There are movies that feature difficult lives shrouded in adversity. There are movies that feature good people struggling through hard times. Then there is The Turin Horse, a movie that portrays lives that are not just difficult, but lives rooted in an existential despair so profound it’s difficult to watch.
That’s not to say one shouldn’t watch The Turin Horse. One should. For all its bleakness and repetition and mounting dread, it’s also beautiful and controlled. There’s nothing else out there quite like it.
The film opens with an anecdote, probably apocryphal, told in voiceover. Friedrich Nietzsche left his home in Turin, Italy, and saw a cabman beating a horse. Nietzsche, sobbing at the sight, threw his arms around the horse’s neck and saved it. Then Nietzsche went mad.
“So what happened to the horse?” asks the narrator. No one knows. When the action picks up, we see an old cabman driving a horse—not the one Nietzsche saved—through a barren countryside. Both are harried by gale-force winds that make it near impossible to see or move. The cabman (János Derzsi) arrives home and with the help of his adult daughter (Erika Bók), puts the horse and cab into their barn.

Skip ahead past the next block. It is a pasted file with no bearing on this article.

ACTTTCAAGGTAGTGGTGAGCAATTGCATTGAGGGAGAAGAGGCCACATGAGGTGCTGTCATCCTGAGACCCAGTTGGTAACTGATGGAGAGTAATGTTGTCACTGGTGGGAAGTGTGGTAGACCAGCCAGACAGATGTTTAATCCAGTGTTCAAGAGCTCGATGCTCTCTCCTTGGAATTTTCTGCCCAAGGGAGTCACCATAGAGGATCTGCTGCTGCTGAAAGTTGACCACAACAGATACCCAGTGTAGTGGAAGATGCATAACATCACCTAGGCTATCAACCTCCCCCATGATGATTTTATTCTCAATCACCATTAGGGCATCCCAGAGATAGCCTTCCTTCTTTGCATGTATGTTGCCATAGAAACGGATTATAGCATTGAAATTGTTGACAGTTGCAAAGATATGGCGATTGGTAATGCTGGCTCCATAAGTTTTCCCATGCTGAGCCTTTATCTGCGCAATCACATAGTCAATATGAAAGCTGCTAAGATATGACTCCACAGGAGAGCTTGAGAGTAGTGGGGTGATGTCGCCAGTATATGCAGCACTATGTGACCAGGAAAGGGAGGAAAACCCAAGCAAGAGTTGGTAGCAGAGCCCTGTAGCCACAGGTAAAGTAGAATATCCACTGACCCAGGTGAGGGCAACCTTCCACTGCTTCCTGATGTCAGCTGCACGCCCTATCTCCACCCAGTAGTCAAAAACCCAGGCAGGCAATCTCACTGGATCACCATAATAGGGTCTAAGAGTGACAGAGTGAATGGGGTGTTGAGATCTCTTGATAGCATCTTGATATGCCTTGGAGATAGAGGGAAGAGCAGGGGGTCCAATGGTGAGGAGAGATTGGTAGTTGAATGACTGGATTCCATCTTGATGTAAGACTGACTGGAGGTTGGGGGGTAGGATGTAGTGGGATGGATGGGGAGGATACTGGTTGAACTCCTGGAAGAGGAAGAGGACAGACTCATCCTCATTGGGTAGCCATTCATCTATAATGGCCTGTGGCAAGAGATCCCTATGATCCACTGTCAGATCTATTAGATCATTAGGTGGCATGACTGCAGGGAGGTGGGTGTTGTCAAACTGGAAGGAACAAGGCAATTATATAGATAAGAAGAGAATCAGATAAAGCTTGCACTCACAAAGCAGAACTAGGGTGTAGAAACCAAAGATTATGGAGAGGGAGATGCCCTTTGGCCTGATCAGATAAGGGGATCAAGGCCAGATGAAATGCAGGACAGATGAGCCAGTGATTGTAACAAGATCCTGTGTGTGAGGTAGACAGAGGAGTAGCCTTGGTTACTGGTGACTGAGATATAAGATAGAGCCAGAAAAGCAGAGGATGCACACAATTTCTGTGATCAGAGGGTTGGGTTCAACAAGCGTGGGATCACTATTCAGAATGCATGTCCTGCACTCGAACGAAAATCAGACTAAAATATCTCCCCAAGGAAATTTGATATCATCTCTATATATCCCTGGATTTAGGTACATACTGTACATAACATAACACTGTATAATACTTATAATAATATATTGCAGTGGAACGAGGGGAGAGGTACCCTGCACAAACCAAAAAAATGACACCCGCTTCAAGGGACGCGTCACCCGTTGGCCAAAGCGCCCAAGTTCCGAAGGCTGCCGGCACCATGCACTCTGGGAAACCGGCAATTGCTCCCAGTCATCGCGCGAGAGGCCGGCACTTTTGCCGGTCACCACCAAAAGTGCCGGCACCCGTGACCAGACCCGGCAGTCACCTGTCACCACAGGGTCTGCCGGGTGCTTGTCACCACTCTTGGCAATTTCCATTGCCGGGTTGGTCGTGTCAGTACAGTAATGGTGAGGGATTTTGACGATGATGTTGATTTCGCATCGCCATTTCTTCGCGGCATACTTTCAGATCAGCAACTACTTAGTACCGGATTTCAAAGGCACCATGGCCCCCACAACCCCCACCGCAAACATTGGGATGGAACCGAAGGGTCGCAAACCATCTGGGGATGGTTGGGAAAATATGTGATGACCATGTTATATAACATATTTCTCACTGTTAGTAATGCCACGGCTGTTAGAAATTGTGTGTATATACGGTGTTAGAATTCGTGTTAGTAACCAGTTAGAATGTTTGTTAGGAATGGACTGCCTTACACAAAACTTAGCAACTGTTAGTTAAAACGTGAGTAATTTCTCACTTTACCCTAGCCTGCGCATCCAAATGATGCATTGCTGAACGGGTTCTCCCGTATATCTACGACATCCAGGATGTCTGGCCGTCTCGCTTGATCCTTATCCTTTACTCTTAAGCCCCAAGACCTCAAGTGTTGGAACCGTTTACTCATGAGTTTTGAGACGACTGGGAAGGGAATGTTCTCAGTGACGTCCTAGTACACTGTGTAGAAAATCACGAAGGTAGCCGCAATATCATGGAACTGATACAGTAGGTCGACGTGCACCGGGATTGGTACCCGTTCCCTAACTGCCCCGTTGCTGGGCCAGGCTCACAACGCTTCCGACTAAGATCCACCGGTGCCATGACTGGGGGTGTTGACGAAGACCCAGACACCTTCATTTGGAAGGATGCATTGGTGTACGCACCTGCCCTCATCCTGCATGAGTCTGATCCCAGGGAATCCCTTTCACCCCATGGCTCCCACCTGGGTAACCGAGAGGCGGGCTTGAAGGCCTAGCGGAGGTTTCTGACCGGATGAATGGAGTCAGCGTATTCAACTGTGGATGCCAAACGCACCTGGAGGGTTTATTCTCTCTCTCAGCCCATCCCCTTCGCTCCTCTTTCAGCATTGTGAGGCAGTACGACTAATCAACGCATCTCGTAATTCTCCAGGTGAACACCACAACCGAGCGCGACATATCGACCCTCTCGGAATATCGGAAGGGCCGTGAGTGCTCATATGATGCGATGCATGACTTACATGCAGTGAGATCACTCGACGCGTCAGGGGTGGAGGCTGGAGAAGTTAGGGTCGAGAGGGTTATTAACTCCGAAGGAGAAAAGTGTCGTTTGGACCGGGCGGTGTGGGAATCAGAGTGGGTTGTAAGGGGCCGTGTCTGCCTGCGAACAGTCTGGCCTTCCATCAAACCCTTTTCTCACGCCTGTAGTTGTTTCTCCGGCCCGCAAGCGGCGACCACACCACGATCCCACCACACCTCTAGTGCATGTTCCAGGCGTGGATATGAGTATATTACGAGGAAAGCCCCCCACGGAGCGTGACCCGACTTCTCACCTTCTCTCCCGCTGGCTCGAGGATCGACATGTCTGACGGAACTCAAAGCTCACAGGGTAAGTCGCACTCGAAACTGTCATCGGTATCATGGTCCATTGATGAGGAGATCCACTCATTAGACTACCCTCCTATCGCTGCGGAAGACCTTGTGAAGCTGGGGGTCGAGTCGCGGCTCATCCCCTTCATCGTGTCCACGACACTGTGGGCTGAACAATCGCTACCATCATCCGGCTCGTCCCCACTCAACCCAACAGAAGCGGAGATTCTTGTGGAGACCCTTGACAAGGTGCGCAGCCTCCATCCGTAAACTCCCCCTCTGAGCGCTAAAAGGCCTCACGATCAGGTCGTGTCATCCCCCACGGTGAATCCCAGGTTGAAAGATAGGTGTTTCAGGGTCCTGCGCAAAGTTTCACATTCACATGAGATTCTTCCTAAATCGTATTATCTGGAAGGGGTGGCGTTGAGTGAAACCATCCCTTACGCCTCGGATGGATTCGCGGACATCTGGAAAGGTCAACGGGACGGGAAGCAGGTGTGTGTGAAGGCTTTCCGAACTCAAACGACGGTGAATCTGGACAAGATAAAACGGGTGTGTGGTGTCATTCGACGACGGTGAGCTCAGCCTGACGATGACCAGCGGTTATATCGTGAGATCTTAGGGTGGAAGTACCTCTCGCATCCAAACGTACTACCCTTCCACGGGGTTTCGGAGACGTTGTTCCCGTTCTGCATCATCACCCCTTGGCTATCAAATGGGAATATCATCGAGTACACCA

The rest of the action—and “action” is used advisedly—takes place over the next six days as life gets slowly gets worse. It’s not the sort of worse that is easily quantifiable. There are no deaths in the family or robberies or harms against the cabman or his daughter. The “worse” here is life itself, repetitive, thankless, dull and soul crushing.
The cabman’s right arm is paralyzed, so his daughter does much of the heavy labor required for them to live, including going to the well each morning in the terrible wind, keeping the fire in the home burning and cooking meals—which consist of one boiled potato each—for them to eat. Father chops wood with one arm.
The day-to-day drudgery is interrupted twice. One day a neighbor comes over to purchase brandy from them and deliver an eight-minute rant about the bankrupting of our human souls. Another day gypsies stop by and steal water from the well outside the house.
These long days of backbreaking work are filmed in long, expertly composed and executed tracking shots. The unbroken takes—there are 30 shots in the movie—highlight the repetition of the tasks. The camera work isn’t flashy, either, but does show the unrelenting grind of a hard life. The only glimmer of hope comes from the mare, who, despite her increasing unwillingness to eat, remains a surprisingly sentimental presence as darkness literally closes in on the man and his daughter.
Hungarian filmmaker Bela Tarr says The Turin Horse is his last film, and it’s a good one to go out on. There aren’t many movies out there telling stories of existential crisis; Krzysztof Kieślowski is long gone. Besides, after putting together a movie that shows what may be the apocalypse, where does one go next?
The Turin Horse
Directed by Bela Tarr
With János Derzsi and Erika Bók